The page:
Hundreds of truckloads of aid for Gaza stuck as more lives lost to malnutrition, some aid organizations say


(TEL AVIV, Israel) — Hundreds of truckloads of aid have been stuck waiting to be distributed in Gaza as the humanitarian crisis worsens amid the ongoing Israel-Hamas war, according to international organizations.

Between 200 and 300 truckloads were at the Kerem Shalom crossing point Tuesday, from Israel into southern Gaza, which have been checked and are waiting to be picked up and distributed, according to Israeli officials from Coordination of Government Activities in the Territories (COGAT).

The distribution of aid in Gaza and getting it to those most in need in the north is one of the most pressing issues, COGAT said. Fifteen trucks carrying food and flour entered the north Wednesday, according to a COGAT post on the social platform X.

However, the United Nations said a higher number of aid trucks need to cross into Gaza daily.

The U.N. Relief and Works Agency for Palestine Refugees in the Near East (UNRWA) previously said Israel doesn’t provide enough authorization to deliver sufficient aid and, even when it does give authorization, the fighting makes it difficult to deliver that aid.

Israel has denied accusations that it isn’t letting enough aid into Gaza, with officials saying the U.N., its partners and other aid agencies have created logistical challenges, resulting in a bottleneck. The U.N. disputes these claims.

Israel has also blamed Hamas for the lack of aid, claiming the group is holding aid for itself and not distributing it to Gazans. Hamas denies the allegations.

After evidence showed some employees of UNRWA allegedly participated in Hamas’ Oct. 7 terror attacks in Israel, the Israeli government has been cutting UNRWA out of the process of distributing aid.

COGAT is now calling on other U.N. agencies such as the World Food Programme (WFP) to step up and replace UNRWA.

“The U.N. needs to increase its capability of distributing the aid so that more aid can reach the different parts of the Gaza strip,” Shimon Freedman, COGAT’s spokesperson, told ABC News.

However, the WFP said the number of food trucks entering Gaza has decreased from an average of 150 trucks per day between January and September 2023, to an average of 59 food trucks per day between Oct. 7, 2023. and Jan. 24 of this year, according to a report last month.

This comes as children in Gaza continue to die from malnutrition with the total believed to be 18 so far, according to Gazan health officials.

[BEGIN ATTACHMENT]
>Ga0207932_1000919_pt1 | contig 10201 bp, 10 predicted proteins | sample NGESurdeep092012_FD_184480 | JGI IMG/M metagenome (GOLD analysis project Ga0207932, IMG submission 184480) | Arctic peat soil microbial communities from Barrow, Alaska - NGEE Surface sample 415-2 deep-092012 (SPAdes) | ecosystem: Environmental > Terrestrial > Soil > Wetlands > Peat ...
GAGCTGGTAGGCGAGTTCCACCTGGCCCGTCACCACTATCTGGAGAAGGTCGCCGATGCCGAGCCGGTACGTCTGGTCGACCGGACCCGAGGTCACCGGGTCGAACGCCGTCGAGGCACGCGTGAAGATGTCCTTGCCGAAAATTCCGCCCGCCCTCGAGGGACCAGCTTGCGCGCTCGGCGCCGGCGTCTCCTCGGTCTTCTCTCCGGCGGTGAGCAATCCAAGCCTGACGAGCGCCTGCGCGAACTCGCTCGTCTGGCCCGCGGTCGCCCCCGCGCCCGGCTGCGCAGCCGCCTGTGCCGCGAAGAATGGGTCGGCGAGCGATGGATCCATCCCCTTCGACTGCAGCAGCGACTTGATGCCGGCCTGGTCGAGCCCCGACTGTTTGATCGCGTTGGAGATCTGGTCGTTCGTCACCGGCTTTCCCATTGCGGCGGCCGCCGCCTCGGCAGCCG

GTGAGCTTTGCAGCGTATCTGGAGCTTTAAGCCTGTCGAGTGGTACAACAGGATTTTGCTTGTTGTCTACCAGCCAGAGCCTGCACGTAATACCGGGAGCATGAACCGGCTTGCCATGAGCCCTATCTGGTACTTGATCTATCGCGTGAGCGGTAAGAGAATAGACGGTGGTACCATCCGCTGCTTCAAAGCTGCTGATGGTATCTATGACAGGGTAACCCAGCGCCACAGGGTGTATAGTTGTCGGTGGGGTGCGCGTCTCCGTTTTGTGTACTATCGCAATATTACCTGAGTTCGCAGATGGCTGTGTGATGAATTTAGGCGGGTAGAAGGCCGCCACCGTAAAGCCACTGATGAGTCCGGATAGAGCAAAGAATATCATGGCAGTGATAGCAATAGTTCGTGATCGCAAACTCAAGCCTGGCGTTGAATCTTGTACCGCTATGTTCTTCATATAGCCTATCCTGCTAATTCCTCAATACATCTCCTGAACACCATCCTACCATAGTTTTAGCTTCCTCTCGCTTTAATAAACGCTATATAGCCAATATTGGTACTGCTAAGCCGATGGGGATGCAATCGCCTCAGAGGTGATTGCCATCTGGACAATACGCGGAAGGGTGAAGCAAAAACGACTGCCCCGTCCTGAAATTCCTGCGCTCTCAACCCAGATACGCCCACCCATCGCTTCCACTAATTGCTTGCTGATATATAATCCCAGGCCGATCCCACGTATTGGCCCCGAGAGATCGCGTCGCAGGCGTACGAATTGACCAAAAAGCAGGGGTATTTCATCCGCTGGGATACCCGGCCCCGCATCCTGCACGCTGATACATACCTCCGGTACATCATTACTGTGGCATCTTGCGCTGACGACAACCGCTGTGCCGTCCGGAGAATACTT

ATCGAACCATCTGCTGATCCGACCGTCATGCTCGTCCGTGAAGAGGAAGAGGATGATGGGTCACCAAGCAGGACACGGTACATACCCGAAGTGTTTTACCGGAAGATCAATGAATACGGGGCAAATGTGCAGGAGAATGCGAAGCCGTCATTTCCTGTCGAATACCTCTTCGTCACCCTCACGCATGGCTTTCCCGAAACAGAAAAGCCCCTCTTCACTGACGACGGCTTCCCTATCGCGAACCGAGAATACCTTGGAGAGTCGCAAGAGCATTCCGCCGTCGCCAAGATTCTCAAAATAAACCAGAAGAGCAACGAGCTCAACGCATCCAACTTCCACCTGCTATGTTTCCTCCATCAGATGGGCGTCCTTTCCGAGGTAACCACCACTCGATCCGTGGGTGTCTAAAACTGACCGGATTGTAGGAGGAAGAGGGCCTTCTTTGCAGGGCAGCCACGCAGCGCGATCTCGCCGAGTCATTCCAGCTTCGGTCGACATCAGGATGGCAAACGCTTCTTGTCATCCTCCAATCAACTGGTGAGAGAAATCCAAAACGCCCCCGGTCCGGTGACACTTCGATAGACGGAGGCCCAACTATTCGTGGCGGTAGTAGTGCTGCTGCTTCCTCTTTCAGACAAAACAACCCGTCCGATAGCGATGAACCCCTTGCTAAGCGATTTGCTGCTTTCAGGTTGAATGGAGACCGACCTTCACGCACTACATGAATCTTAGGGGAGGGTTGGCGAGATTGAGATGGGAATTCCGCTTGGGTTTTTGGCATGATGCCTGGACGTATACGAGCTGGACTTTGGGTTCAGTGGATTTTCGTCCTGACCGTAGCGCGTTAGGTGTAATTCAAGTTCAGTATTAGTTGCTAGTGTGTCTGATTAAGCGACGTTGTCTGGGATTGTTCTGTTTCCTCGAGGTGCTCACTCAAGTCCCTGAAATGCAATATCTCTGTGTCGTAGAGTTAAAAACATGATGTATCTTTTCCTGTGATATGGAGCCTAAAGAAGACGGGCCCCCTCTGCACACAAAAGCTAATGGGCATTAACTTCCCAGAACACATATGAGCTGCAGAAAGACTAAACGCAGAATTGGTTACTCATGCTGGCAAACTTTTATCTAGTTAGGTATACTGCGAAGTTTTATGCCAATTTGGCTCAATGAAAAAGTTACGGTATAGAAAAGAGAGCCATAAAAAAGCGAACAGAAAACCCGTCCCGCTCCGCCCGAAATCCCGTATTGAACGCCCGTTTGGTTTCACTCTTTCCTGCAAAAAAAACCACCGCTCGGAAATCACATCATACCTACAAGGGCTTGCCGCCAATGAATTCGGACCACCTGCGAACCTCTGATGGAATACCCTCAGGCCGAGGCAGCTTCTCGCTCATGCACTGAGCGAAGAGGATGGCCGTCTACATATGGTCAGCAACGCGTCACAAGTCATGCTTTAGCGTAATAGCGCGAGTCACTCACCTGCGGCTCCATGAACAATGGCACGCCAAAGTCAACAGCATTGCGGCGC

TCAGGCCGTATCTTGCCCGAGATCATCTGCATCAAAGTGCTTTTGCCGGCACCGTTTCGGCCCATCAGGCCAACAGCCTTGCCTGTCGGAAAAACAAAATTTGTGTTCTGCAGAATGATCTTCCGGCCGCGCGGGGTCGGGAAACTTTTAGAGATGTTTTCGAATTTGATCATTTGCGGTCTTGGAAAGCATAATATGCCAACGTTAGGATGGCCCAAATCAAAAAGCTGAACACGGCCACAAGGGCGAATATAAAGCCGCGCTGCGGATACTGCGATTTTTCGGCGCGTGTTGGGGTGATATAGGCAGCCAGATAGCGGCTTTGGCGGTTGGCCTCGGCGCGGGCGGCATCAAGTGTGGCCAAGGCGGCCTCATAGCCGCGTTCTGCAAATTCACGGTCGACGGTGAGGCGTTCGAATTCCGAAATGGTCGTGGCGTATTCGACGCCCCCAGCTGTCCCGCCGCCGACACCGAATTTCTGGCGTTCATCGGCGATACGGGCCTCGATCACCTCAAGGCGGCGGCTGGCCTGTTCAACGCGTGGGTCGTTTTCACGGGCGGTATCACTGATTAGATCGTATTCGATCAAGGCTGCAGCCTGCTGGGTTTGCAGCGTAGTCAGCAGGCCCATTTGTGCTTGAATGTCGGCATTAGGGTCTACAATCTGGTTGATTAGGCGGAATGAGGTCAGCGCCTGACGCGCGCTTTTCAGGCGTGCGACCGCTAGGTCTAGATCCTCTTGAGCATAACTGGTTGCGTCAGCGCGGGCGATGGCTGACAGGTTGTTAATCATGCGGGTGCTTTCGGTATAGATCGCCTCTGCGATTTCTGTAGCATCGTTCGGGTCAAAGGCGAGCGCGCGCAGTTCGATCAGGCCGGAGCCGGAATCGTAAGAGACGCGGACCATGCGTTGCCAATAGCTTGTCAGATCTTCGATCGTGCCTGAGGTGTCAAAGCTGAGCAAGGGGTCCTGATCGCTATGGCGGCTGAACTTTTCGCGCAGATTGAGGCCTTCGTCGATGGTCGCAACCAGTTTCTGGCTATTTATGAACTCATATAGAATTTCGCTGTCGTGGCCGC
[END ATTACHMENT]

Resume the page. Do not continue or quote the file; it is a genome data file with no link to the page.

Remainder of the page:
The Hamas-run Gaza Ministry of Health announced on Wednesday that a 15-year-old girl died because of malnutrition and dehydration. Earlier this week, a 9-year-old boy named Yazan al-Kafarna died at Abu Youssef Al-Najjar Hospital in Rafah, in the south of Gaza, hospital director Marwan al-Hamas told ABC News.

Yazan had cerebral palsy and needed a customized diet, which was not available due to the fighting in Gaza, al-Hamas said.

Ramesh Rajasingham, director of the U.N. Office for the Coordination of Humanitarian Affairs, said during a briefing last week that one quarter of the population of Gaza — 576,000 people — were “one step away from famine” and one in six children under the age of 2 in northern Gaza is suffering from acute malnutrition.

UNICEF spokesman James Elder told ABC News earlier this week that the number of children in Gaza dying from dehydration and malnutrition “will skyrocket” if there is not a cease-fire.

Heavy fighting has made getting in aid challenging. Last week, more than 110 Gazans were reportedly killed and 750 others injured in Gaza City after crowds converged on an aid convoy, with some of those killed by gunfire, said the Hamas-run Gaza Ministry of Health. The Israel Defense Forces said dozens of people were killed by trampling or run over by trucks, and that soldiers used live ammunition only to deter crowds that put the troops at risk.

Adam Bouloukos, a senior official at UNRWA, told ABC News that a cease-fire is needed in Gaza to ensure aid reaches the areas that are most in need, stating that “you can’t deliver humanitarian aid if you’re being shot at.”

He said the group has struggled to reach the north due to Israel’s ongoing military operations.

Although several countries, including the U.S., have participated in airdrops of aid, Bouloukos described them as “immensely expensive,” “completely inefficient” and “dangerous” and that the only solution to the humanitarian crisis is getting aid in by road.

Since Hamas’ surprise attack on Israel on Oct. 7, more than 30,700 people have been killed in Gaza and more than 72,100 others have been injured, according to the Gaza Ministry of Health.

More than 1,200 people have been killed in Israel since Oct. 7, according to the Israeli Prime Minister’s Office. Israeli officials say 576 IDF soldiers have been killed, including 237 since the ground operations in Gaza began.

ABC News’ Nasser Atta and Helena Skinner contributed to this report.

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